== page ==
My rough early calculations agree with your assessment, and I am definitely not going to push it,,,, 55/60 mph seems fine and 5 days of driving (avg of 500 miles per day is plenty for me) I was hoping for no more than 9+ hours per day,,, but AZBuck's idea about taking a few "extra" breaks makes a lot of sense also...I guess the only way to tell is to get going and see how it feels..

    Thanks again.... anyone else have any comments..all are welcomed to chime in... I need all the help I can get <g>

    Don J

  5. #5
    Join Date
    May 2003
    Location
    Green County, Wisconsin
    Posts
    13,064

    Default 4 in the Truck?

    Quote Originally Posted by donj
    On or about the end of June, my wife and I (along with daughter and son-in-law) will be making our first journey across America.. As you can see from the title, we are picking a very ambitious first time journey. However, there is a purpose and that is to settle our "kids" in their (really ours but that's another story) new home.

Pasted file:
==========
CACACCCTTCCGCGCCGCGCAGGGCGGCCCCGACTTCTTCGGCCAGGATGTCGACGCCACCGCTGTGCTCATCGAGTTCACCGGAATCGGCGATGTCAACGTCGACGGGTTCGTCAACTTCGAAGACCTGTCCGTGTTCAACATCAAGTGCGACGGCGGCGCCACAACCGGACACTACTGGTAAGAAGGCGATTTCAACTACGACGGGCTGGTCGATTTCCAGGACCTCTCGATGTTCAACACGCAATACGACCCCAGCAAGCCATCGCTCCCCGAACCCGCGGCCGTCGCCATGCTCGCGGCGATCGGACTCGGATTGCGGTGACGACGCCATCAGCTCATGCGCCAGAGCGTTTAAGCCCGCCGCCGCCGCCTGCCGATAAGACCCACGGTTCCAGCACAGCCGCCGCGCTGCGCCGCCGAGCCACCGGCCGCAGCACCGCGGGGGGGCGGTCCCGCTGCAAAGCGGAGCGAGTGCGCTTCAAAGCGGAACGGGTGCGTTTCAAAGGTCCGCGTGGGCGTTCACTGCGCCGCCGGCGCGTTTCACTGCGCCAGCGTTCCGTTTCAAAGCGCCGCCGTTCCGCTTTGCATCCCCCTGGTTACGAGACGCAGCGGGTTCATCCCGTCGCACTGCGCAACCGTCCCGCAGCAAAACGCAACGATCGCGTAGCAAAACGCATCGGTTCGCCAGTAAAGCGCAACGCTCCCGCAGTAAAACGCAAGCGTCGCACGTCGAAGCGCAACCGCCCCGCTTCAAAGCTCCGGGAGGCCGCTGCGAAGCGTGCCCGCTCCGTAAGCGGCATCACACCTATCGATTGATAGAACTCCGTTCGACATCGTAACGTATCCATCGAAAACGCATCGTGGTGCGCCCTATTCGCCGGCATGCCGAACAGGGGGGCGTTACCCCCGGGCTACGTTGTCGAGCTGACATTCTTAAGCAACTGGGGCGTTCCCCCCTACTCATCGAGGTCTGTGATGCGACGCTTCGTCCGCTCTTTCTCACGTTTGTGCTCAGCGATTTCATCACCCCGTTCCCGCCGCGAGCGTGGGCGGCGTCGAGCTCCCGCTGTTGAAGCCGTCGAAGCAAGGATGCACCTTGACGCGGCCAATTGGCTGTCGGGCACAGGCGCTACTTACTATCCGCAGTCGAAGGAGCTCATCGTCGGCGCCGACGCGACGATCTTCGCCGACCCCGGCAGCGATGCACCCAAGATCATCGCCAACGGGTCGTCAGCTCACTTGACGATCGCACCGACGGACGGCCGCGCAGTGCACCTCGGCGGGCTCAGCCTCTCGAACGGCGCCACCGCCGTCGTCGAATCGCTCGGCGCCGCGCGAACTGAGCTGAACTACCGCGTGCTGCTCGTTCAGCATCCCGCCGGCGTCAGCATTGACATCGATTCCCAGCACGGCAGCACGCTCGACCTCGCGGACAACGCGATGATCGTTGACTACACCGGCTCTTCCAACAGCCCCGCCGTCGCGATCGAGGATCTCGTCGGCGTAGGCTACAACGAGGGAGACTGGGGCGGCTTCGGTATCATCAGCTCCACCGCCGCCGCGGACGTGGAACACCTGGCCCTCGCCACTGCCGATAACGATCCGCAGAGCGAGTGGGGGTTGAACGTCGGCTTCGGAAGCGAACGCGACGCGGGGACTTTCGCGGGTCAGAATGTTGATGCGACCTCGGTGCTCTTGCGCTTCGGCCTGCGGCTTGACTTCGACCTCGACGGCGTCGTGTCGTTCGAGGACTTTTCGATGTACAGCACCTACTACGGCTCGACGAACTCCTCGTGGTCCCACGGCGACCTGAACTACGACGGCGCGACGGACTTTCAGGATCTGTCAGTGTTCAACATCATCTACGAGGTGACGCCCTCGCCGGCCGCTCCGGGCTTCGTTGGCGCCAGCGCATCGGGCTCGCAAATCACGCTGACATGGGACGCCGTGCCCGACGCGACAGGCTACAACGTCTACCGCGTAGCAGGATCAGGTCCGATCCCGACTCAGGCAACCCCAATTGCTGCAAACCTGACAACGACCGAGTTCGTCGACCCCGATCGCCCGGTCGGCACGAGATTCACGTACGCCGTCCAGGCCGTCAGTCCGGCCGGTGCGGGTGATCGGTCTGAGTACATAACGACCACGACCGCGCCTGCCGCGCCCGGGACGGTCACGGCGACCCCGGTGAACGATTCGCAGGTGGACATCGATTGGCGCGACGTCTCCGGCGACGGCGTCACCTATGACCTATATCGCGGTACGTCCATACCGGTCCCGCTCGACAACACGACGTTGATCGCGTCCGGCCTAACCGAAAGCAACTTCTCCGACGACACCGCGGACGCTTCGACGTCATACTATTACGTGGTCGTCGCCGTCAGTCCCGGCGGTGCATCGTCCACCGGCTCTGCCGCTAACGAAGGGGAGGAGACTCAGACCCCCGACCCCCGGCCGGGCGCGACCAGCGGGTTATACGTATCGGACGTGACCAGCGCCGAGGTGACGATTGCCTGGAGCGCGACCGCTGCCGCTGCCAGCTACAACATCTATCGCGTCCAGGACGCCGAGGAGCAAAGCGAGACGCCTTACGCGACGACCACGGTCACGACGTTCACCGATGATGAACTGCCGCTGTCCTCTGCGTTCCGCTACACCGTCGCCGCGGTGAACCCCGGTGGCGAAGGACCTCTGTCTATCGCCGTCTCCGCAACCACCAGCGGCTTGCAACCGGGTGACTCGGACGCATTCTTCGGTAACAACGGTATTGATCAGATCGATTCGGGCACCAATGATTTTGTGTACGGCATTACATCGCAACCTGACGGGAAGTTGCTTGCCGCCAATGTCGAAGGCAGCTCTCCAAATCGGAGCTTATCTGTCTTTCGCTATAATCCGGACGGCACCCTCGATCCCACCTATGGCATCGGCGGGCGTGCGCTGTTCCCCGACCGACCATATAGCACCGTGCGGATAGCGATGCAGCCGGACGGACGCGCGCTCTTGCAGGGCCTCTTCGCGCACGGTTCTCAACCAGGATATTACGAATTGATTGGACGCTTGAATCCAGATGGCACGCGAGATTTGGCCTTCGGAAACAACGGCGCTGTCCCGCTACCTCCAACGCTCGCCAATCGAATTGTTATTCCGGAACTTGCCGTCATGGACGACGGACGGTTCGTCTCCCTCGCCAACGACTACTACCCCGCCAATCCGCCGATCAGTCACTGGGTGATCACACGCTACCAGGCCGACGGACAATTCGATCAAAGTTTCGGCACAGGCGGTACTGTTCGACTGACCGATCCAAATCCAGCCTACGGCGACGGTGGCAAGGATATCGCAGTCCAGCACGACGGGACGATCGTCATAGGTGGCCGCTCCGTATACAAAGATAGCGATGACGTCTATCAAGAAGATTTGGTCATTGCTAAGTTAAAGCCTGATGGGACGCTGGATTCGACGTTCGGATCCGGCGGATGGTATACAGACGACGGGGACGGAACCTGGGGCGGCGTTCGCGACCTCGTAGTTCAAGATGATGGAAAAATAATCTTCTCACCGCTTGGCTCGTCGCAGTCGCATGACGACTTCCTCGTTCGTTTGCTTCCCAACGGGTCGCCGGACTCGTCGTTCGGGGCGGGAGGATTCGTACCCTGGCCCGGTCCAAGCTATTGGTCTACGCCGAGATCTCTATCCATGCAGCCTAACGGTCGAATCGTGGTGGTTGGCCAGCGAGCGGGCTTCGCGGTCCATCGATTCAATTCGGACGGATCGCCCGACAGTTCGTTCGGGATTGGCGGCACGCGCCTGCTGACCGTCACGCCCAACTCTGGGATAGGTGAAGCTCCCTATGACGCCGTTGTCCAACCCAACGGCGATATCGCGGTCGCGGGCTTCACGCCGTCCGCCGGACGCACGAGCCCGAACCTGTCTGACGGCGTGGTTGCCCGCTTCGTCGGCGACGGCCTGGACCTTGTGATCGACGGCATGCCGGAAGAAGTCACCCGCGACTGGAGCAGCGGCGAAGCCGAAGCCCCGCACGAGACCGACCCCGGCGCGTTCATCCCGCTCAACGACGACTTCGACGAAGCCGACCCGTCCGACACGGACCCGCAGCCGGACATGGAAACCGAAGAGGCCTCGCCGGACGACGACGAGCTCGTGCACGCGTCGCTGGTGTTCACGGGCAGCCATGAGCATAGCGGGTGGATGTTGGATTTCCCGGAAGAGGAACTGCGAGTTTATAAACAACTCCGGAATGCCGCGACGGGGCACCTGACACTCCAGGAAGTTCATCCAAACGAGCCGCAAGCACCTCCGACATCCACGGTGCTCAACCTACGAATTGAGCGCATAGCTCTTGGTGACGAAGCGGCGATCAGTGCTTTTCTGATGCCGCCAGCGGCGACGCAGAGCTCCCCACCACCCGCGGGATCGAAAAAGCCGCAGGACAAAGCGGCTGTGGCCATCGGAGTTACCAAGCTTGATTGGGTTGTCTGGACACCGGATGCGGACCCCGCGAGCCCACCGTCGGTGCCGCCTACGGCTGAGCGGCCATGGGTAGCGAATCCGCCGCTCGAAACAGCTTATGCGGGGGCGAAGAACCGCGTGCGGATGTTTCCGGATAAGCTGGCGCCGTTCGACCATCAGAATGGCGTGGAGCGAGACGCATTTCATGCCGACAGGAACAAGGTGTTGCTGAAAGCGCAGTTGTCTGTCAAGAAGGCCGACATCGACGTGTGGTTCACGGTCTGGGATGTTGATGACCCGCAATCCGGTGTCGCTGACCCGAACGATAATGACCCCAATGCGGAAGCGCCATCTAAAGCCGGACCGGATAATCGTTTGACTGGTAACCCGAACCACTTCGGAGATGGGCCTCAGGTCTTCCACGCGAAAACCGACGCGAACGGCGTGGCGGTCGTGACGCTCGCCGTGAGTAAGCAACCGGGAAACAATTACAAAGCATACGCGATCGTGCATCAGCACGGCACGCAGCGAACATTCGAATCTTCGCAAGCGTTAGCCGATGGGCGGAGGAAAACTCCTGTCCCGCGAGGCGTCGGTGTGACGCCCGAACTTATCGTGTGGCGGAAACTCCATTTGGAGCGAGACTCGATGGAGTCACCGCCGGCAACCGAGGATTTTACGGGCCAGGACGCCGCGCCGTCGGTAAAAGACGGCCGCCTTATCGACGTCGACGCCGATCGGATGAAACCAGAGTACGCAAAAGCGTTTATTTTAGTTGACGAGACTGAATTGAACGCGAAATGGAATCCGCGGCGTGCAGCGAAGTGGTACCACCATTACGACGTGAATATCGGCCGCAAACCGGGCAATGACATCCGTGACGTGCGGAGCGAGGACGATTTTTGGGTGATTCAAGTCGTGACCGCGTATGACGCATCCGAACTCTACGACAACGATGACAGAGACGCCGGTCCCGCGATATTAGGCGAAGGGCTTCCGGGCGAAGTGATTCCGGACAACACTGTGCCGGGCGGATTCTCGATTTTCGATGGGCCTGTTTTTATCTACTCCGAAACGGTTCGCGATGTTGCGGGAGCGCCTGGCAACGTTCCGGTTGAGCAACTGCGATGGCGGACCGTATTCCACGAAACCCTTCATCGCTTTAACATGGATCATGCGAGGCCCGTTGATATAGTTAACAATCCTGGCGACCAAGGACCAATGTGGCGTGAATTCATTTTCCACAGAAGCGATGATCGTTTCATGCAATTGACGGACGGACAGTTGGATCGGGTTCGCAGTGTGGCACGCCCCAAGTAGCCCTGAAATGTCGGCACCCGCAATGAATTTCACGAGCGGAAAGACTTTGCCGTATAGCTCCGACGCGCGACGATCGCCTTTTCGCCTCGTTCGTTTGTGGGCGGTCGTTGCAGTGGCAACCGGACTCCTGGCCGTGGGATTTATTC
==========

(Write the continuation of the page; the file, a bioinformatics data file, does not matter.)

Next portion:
Not to bore anyone, but we have looked at all moving options and due to our circumstances, Budget Rent a Truck is the winner and my back is the loser.
    Are you planning to have 4 people in the truck, or is your wife driving a car separate?

    Budget Trucks only have 2 bucket seats, and a multi-car roadtrip has its own set of obstacles, not that they can't be overcome.

  6. #6
    Join Date
    Mar 2005
    Location
    Washington state coast/Olympic Peninsula
    Posts
    3,318

    Default

    Yes, do try to do some walking whenever you can. The potential for things like blood clots in your legs and other health issues are always something to think about. A good 15-20 minute walk at least once, preferably twice a day will go a long way to make you feel better while traveling. I also do things like running in place a bit when I'm gassing up (Heck, I don't know anybody there so who cares if they think I'm nuts). If I'm stopping for fastfood, I'll go into the restaurant inside of the drive-through even if I'm gonna get it to-go. Just those little extra stops of moving around can do you a world of good. They add up.